Daniel Radcliffe Reveals His Acting Technique for 'Imperium' and It's Incredible

Daniel Radcliffe reveals what he did to get into character for his new movie Imperium and it's amazing.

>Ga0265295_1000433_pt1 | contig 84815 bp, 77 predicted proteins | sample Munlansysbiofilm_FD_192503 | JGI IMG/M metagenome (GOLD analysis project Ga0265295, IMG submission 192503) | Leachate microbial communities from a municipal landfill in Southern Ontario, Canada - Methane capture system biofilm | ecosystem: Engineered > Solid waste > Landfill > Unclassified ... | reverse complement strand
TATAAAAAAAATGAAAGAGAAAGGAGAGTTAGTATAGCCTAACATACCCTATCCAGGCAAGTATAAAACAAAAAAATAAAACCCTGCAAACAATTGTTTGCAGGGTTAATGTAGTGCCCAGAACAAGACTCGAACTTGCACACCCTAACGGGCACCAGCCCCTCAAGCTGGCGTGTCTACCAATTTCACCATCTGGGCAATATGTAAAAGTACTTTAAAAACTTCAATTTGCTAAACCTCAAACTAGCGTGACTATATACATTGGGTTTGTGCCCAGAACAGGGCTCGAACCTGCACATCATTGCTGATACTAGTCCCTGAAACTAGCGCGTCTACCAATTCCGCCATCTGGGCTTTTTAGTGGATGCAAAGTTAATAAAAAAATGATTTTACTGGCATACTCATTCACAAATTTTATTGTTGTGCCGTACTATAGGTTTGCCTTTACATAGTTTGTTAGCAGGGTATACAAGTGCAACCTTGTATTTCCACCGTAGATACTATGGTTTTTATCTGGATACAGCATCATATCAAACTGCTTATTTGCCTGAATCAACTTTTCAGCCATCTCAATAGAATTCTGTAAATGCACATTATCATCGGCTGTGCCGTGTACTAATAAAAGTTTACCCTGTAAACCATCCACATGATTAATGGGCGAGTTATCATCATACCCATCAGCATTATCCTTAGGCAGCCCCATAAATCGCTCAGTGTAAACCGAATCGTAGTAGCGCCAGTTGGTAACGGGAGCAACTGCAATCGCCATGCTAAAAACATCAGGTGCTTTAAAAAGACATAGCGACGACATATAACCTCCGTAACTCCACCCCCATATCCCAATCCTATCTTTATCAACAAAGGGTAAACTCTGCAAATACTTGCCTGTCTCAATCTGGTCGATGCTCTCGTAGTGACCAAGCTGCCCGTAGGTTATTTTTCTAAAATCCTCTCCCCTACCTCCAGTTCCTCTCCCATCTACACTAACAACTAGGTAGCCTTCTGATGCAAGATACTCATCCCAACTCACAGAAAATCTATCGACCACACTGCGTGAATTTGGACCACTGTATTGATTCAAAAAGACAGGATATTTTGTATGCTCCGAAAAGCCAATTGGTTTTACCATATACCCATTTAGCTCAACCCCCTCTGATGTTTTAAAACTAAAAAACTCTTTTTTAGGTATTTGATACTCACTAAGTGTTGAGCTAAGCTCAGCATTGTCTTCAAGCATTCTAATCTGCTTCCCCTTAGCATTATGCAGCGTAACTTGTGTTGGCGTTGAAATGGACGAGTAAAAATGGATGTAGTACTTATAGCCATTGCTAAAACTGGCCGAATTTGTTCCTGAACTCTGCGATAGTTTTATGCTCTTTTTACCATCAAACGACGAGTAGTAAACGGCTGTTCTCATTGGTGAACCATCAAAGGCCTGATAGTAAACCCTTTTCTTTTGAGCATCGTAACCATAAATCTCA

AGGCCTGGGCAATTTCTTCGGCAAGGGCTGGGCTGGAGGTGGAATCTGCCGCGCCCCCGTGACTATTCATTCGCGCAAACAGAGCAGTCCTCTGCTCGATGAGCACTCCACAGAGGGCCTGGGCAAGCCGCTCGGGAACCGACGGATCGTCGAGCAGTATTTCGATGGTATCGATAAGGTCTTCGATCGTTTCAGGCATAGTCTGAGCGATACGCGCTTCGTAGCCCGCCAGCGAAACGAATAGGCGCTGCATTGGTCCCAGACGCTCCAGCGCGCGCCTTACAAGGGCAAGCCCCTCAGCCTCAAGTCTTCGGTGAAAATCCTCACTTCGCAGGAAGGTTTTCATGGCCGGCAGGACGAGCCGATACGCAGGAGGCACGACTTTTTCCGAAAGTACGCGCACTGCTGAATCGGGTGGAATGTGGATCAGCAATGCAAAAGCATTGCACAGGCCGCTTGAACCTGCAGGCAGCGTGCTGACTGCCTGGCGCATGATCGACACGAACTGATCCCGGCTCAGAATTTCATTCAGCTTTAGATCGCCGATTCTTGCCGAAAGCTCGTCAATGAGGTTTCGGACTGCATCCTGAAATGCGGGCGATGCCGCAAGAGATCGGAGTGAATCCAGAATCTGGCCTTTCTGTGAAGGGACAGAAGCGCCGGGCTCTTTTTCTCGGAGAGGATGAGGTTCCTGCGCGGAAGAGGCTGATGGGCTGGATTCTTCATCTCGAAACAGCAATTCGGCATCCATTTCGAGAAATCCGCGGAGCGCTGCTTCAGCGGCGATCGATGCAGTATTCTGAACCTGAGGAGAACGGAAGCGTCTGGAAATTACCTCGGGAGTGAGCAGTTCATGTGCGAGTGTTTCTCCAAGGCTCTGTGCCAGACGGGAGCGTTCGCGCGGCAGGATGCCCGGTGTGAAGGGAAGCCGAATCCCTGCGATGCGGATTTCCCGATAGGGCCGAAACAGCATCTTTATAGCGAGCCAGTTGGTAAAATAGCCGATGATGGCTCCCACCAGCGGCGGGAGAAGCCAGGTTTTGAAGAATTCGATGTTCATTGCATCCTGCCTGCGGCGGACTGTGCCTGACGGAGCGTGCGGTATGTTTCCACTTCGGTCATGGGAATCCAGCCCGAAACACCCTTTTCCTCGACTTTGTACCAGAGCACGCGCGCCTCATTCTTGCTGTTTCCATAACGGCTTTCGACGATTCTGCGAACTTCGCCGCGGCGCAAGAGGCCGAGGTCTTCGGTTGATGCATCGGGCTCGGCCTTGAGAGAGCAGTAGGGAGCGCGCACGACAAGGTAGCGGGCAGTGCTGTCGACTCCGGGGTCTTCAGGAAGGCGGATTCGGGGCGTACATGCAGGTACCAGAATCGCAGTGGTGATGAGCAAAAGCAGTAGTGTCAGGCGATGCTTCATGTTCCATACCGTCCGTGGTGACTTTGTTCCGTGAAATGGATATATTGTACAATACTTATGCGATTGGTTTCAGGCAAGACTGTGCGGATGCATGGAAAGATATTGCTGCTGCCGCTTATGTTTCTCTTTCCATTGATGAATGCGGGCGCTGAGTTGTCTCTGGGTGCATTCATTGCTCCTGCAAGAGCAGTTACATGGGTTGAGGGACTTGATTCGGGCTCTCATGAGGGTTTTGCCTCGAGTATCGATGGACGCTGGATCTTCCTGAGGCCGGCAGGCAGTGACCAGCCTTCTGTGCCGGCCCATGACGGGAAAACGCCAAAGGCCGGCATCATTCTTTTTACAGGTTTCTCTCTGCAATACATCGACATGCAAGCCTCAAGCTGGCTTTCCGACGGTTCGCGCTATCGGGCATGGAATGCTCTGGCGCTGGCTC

Even though Daniel Radcliffe could probably never work another day in his life after starring in the Harry Potter franchise, the seasoned actor is always looking to push the limits of art, creativity and filmmaking. In his next movie, Imperium, Radcliffe plays an FBI agent who goes undercover as a neo-Nazi. However, this may have been Radcliffe most difficult role to date. According to an interview with Fast Company, Radcliffe reveals what interested him in the script, how he played such a layered character, and what it felt like to say racist dialogue. Radcliffe begins by explaining the type of movie scripts he comes across. He explains, “Often in these kinds of scripts you’ll have a character that’s set up as being smart and that’s how he overcomes obstacles in the first two-thirds of the film, but then in the last act, it’s just, ‘Ah fuck it, give him a gun.’ And it’s nice to see a script that has the balls to keep him unarmed and using his brain until the end.” Radcliffe also had several discussions with director Dan Ragussis about how to portray his character. Radcliffe wanted to show the audience that the character was multi-dimensional having two distinct personalities, a neo-Nazi and a FBI agent. He says, “Something I deferred to Dan [Ragussis> on all the time was working out how good Nate is at hiding his feelings. Because you want to show the audience stuff that you don’t want to show the character you’re in the scene with, so it’s sort of trying to find that line of showing I’m shit-scared in a way that they can see it without the guy I’m with being like, ‘Hey, you’re obviously shit-scared—presumably you’re FBI.’ It was hard to make sure you know where he is emotionally at all times but make it believable that the people he’s with wouldn’t.” However, for Daniel Radcliffe the hardest part of making the movie for Radcliffe was the racist dialogue. He explains, “No swear words can offend me but when you get to the racial stuff, it’s like, oh yeah, this is the last bastion of what is really truly horrible and offensive. There’s a reason those words are powerful. Even though you know that everybody knows and understands that you’re acting and this in no way reflects on you, it’s still just horrible to say some of this stuff, so I found myself going up to some of the actors between takes and apologizing: ‘I know you know, and I know I don’t have to, but I just feel like I need to.'” What do you think? Discuss this story with fellow Project Casting fans on Facebook. On Twitter, follow us at @projectcasting.